Logo Logo
Help
Contact
Switch language to German
Achievement emotions in second language learning
Achievement emotions in second language learning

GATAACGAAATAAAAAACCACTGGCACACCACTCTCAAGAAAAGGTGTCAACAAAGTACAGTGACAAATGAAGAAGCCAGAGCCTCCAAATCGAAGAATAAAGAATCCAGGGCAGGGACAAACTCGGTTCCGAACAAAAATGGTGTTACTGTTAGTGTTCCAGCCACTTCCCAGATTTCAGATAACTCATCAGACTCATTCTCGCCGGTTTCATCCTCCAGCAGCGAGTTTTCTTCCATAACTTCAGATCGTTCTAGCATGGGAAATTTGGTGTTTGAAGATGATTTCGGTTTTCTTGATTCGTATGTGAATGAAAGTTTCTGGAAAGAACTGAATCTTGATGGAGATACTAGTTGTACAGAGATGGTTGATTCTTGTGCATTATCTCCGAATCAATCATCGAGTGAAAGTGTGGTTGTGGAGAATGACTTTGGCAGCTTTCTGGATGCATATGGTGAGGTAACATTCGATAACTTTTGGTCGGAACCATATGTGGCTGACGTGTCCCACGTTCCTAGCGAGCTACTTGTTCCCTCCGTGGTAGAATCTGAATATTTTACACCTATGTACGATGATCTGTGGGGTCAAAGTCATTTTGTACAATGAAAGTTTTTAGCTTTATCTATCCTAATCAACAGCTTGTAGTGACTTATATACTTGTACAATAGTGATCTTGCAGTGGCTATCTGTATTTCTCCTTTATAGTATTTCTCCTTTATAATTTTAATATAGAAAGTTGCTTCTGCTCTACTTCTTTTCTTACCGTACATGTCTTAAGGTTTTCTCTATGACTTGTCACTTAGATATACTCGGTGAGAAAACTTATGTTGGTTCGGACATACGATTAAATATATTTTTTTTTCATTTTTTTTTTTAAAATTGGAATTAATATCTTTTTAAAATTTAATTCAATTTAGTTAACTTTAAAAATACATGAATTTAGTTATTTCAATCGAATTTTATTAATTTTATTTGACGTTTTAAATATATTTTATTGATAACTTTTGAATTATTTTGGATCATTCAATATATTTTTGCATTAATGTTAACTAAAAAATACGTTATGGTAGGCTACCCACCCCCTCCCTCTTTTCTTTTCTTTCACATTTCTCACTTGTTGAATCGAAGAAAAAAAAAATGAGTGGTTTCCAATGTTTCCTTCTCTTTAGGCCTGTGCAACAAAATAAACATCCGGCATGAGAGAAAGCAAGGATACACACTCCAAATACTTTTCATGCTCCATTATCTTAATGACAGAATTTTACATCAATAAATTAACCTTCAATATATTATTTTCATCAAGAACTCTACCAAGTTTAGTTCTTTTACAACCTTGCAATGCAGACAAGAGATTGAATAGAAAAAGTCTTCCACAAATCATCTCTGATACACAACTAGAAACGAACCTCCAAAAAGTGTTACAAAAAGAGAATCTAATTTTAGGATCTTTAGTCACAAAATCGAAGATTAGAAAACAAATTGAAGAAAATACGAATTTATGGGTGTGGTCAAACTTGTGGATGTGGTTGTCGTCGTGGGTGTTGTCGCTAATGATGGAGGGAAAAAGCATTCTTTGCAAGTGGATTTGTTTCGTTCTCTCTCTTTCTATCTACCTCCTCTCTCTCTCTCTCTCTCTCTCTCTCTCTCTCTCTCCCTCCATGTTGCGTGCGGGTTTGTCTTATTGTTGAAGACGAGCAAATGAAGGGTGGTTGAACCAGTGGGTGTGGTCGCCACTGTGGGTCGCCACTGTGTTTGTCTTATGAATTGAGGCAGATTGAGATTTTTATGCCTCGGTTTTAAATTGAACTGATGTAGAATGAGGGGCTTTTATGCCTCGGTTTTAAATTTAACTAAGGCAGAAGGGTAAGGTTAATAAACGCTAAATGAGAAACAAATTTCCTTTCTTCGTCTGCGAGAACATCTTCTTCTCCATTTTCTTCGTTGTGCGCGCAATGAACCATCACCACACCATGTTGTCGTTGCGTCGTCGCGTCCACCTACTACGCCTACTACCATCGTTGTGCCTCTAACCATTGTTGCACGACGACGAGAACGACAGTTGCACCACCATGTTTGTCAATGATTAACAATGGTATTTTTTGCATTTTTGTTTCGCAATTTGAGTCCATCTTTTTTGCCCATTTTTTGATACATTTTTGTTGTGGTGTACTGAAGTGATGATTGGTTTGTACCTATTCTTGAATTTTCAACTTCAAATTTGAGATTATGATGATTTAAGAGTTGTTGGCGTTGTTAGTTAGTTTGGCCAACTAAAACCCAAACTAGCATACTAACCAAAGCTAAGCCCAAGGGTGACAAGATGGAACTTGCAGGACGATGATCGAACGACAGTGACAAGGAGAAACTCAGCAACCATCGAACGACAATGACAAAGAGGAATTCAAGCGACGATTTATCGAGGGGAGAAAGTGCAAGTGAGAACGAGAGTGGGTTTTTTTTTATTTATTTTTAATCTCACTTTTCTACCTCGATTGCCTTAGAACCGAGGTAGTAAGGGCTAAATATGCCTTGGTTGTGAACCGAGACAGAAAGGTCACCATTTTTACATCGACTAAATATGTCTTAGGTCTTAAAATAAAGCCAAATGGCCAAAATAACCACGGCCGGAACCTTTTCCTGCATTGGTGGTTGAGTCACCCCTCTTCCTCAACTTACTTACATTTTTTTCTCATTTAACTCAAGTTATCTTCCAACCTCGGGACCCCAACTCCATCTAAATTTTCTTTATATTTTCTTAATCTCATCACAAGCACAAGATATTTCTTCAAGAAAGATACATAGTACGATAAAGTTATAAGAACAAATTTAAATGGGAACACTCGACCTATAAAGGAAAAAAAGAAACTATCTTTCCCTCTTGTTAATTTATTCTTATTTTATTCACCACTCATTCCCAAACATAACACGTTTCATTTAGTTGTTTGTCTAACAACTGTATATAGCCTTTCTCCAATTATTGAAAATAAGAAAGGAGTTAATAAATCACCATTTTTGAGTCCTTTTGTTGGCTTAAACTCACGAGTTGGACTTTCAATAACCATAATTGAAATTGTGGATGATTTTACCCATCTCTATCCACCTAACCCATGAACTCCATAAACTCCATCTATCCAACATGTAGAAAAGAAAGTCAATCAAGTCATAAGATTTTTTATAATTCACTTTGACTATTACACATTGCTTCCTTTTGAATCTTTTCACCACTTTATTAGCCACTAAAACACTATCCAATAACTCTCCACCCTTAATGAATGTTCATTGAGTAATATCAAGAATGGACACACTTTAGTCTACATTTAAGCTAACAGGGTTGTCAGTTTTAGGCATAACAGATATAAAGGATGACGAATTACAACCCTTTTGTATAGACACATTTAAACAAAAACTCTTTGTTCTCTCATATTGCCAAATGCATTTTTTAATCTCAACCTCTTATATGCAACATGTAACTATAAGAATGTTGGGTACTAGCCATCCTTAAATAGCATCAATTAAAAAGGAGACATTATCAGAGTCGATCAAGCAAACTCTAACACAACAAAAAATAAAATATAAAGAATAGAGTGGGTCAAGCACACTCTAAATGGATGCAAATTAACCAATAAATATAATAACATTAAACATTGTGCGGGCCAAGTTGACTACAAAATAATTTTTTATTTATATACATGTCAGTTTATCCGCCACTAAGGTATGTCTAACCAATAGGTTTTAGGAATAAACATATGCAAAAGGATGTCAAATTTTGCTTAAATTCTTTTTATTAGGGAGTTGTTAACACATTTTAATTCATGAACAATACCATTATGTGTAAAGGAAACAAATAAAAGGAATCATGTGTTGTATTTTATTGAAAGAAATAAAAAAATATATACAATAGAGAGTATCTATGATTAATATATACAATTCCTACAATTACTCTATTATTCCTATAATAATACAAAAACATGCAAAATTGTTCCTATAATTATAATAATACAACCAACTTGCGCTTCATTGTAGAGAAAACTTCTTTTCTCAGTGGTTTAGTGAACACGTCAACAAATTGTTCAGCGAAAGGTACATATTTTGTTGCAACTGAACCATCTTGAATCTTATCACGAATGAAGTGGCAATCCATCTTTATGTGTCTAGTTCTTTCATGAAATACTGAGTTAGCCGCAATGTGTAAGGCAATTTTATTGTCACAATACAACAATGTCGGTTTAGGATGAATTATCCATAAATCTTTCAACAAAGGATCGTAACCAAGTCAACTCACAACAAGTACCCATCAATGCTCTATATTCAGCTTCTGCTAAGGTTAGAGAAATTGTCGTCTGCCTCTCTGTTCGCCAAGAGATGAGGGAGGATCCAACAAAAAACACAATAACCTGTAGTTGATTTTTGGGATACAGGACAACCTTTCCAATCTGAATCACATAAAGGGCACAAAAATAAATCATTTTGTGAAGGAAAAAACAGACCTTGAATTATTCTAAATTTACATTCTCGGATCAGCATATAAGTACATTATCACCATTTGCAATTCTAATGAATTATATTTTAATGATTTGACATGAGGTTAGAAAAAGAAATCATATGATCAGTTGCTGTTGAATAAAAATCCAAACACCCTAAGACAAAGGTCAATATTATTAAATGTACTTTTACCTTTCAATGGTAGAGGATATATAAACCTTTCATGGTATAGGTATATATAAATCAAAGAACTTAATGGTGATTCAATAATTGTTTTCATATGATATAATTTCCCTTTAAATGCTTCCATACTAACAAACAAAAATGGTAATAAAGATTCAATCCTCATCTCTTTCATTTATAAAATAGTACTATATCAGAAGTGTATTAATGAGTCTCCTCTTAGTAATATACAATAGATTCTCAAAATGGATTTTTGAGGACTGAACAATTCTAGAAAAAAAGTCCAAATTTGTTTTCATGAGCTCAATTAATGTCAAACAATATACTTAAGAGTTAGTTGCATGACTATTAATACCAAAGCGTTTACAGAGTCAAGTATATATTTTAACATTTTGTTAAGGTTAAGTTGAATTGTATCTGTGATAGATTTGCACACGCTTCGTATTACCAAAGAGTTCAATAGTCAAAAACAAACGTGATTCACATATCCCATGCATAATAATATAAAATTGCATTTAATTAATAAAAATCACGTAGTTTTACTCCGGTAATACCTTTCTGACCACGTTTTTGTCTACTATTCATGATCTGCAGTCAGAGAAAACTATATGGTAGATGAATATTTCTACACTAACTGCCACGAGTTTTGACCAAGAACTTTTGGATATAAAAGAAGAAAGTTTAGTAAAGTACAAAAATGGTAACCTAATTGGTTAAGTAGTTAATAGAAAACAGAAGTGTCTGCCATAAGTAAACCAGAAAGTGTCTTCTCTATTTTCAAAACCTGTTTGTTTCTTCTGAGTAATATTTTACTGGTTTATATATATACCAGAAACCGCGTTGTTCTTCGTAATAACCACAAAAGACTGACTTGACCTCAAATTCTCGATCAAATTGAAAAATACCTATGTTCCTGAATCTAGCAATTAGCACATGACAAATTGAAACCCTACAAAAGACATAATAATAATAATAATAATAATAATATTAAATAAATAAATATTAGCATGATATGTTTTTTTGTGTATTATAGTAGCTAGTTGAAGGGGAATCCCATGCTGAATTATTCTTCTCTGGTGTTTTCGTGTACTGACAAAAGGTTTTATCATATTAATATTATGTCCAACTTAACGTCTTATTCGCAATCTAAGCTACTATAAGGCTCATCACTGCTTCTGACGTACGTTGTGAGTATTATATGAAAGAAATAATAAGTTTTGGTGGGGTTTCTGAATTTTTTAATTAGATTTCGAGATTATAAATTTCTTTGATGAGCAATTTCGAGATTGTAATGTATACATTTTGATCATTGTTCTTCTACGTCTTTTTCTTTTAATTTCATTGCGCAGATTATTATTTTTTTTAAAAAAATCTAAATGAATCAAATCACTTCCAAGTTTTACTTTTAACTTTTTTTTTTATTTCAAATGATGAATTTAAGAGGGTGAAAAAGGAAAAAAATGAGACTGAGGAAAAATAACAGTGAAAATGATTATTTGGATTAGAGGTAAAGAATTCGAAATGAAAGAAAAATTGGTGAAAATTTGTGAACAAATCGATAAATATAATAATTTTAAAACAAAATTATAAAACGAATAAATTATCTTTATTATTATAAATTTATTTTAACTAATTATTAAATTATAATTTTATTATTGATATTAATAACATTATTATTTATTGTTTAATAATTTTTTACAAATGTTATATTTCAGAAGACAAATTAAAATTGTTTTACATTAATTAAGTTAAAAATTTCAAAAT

The goal of this dissertation was to examine achievement emotions together with their antecedents and outcomes in English classes. Based on the control-value theory (Pekrun, 2006), I investigated the associations among one distal antecedent (perceived peer emotion), two proximal antecedents (control and value appraisals), achievement emotions and language outcomes in three large-scale quantitative studies. Study 1 examined the psychometric properties of an adapted learning-related Achievement Emotion Questionnaire (AEQ; Pekrun et al., 2011) measuring eight emotions (enjoyment, pride, hope, boredom, anger, anxiety, hopelessness and shame) in a second language (L2) context. The scales were tested in two samples comprising 1021 Chinese freshmen, who learned English as a foreign language. Results indicated that the instrument is reliable, internally valid as demonstrated by fit indices obtained from single- and multiple-group confirmatory factor analysis, and externally valid in terms of relationships with language motivation and performance. Study 2 examined independent and interactive effects of control and value appraisals on achievement emotions and L2 performance as well as the conditional indirect effects of appraisals on achievement through emotions. Five hundred and fifty Chinese college students completed appraisal measures, emotion questionnaires and the course exam in a longitudinal manner across one semester. Findings showed that control and value appraisals correlated positively with positive emotions and L2 performance and negatively with negative emotions, except anxiety. Control and value interacted to predict all eight emotions and L2 performance in expected directions. Importantly, the multiplicative impact of appraisals on L2 performance was also mediated by four of the focal emotions. Study 3 explored whether perceived peer enjoyment, anxiety and boredom positively predict students’ corresponding enjoyment, anxiety and boredom as well as whether the relationships between perceived peer and student emotions are mediated by control-value appraisals (Parkinson & Manstead, 2015; Pekrun, 2006). Data were collected from 3643 Chinese middle-school students nested in 103 classrooms. Multilevel structural equation modeling showed that perceptions of peer emotions and student corresponding emotions were positively related at both individual and classroom levels. Moreover, the effects of perceived peer emotions on corresponding student emotions were mediated by control and value appraisals at the individual level. However, the mediation effects were only significant at the class level for control appraisal as a mediator of effects on anxiety, and for value appraisal as a mediator of effects on boredom. Effects were robust across grade level, gender, and previous achievement. In sum, findings from the three studies help to elucidate the role of emotions in educational settings and provide support for the generalizability of control-value theory in the second language context. Directions for future research and implications for theory and language instruction are also discussed.